Rather than carefully weighing short-term desires against longer-term priorities, the brain spits out, “I don’t know… whatever.”

And once that happens, short-term desires win.

Reason #3: The pandemic wiped out some of our anchor habits.

An anchor habit is something you do every day—without thinking about it.

For example, brushing your teeth is probably an anchor habit.

For many people, it’s the first step in a bedtime routine. And when they don’t brush their teeth, it feels wrong to go to bed, as if something is missing.

Before the pandemic, many of us had several anchor habits that functioned like the first domino in a series. Once that one domino tipped over, many other dominoes fell right after it, without much effort or thinking.

Let’s say someone—like me— I would set my alarm for 6 a.m. every day (the first domino).

I would get out of bed and…

  • Have a coffee and read for no more than 20 minutes (second domino – now I have no time limit and can read and read and read)…
  • Then go to my garage gym and do a quick workout (third domino – I have all day to workout)…
  • Ensure the kids are up and at it (fourth domino)….
  • Shower (fifth domino)…

But now? There’s no work or school to go to, so I am not setting an alarm. And without that first domino, things just aren’t not happening.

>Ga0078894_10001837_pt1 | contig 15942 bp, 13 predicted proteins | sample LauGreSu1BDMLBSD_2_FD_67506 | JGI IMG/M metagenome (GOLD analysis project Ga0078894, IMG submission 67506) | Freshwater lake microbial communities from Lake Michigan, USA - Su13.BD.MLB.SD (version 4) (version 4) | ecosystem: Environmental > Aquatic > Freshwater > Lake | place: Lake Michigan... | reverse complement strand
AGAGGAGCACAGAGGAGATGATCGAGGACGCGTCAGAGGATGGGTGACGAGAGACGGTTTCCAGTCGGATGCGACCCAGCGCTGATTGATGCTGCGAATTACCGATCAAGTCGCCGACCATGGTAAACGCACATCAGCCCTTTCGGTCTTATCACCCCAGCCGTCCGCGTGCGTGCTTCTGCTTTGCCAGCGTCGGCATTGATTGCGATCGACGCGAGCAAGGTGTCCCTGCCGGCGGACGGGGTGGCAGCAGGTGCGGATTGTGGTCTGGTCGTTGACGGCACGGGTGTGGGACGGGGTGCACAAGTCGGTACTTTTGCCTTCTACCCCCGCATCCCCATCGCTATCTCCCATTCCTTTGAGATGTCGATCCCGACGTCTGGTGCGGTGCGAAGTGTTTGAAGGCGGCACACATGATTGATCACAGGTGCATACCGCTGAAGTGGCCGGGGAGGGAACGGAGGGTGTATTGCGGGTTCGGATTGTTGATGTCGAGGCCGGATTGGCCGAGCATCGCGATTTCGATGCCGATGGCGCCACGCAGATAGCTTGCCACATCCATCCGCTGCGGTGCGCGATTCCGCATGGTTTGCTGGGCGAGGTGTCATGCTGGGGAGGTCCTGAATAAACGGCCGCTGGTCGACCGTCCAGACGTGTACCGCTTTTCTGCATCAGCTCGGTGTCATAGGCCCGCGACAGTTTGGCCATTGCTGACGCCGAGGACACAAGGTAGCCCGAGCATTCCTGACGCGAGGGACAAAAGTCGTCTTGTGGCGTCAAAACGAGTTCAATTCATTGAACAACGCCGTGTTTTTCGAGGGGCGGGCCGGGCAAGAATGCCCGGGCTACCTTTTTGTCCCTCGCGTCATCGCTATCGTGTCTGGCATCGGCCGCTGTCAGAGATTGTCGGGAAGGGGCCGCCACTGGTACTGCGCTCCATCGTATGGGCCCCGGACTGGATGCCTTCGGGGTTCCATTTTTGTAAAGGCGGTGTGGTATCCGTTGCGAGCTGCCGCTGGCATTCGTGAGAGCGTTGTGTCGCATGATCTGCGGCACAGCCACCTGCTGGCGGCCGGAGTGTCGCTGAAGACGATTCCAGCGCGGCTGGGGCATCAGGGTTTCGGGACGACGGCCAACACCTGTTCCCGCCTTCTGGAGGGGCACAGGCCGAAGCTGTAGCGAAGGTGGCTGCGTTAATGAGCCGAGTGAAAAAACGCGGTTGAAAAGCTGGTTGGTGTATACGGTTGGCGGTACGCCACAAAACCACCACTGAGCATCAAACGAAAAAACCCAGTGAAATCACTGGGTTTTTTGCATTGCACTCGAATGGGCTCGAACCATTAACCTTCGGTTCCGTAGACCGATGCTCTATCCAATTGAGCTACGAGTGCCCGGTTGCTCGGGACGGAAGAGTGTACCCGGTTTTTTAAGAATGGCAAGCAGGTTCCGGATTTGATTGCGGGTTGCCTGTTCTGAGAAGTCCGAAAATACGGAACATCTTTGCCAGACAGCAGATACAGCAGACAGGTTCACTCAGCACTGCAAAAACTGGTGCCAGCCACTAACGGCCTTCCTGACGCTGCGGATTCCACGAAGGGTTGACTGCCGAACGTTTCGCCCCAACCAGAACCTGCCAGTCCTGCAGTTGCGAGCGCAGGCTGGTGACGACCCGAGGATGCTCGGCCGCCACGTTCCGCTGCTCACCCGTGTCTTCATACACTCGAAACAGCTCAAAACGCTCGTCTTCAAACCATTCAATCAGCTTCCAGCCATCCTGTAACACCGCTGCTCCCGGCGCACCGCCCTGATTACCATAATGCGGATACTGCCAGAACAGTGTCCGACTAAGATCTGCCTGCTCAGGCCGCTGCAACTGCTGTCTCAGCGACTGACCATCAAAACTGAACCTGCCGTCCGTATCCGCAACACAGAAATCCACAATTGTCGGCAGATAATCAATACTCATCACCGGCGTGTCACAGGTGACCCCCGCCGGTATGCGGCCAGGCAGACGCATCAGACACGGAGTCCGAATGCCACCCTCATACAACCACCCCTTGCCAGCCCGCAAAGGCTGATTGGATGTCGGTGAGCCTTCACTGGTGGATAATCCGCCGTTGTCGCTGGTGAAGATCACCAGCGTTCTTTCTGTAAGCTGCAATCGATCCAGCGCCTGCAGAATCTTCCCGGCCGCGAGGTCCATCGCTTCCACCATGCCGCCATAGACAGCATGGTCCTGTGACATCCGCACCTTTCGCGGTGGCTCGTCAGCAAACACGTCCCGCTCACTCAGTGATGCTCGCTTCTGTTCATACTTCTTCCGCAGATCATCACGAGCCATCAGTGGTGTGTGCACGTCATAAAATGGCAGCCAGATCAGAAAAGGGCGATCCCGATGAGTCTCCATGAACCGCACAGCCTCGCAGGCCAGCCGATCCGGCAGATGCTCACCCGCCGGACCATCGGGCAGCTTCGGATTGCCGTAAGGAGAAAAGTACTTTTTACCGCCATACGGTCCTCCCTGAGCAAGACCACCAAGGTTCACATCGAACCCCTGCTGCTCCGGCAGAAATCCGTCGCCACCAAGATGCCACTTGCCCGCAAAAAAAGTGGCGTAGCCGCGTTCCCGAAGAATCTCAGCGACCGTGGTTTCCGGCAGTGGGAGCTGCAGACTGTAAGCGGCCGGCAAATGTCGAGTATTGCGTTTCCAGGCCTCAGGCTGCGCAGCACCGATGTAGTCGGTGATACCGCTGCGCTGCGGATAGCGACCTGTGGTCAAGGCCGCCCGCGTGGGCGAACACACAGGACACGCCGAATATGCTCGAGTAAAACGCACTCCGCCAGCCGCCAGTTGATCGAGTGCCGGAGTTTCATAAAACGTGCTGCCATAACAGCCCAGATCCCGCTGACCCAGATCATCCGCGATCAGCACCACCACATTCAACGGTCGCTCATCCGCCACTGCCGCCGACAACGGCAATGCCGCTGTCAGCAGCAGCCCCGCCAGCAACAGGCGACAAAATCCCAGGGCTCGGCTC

My entire routine is disrupted.  And yours is too.

Build your new health and fitness system

These questions can help you repair old systems and create new ones.

Question #1: What’s important to you right now?

What really matters right now?  Maybe it is connecting with loved ones and friends or doing everything possible to avoid getting sick.

So take a moment to consider: What are your priorities? 

In other words, what’s most important to you? What’s dropped in importance? And what’s so low on the list it’s not worth putting effort into at all?

Also worth mulling: Do your current actions line up with those priorities? Are you putting effort into what you feel is most important?

If everything lines up: You’re doing great.

If not, let’s take a look at what was once working for you (your old system) to see if there’s anything we can use there.

Question #2: What was your old system?

Take a moment to think about how your daily life looked pre-pandemic.

What were you doing consistently to stay healthy? Were you…

  • Exercising?
  • Connecting with others?
  • Eating produce with every meal?
  • Getting seven to nine hours of sleep each night?
  • Other stuff?

What systems once helped make it easier for you to do all of that?

For me it was setting an alarm and committing to my basic morning routine: Coffee read for 20 minutes and workout. The rest of my day flows much better.

Certain steps may seem trivial. But don’t discount them. They might be a critical domino. 

While the example above may not match one of your processes, you can use this approach to troubleshoot any helpful routine, habit, or behavior that’s been disrupted.

Question #3: What systems do you need now?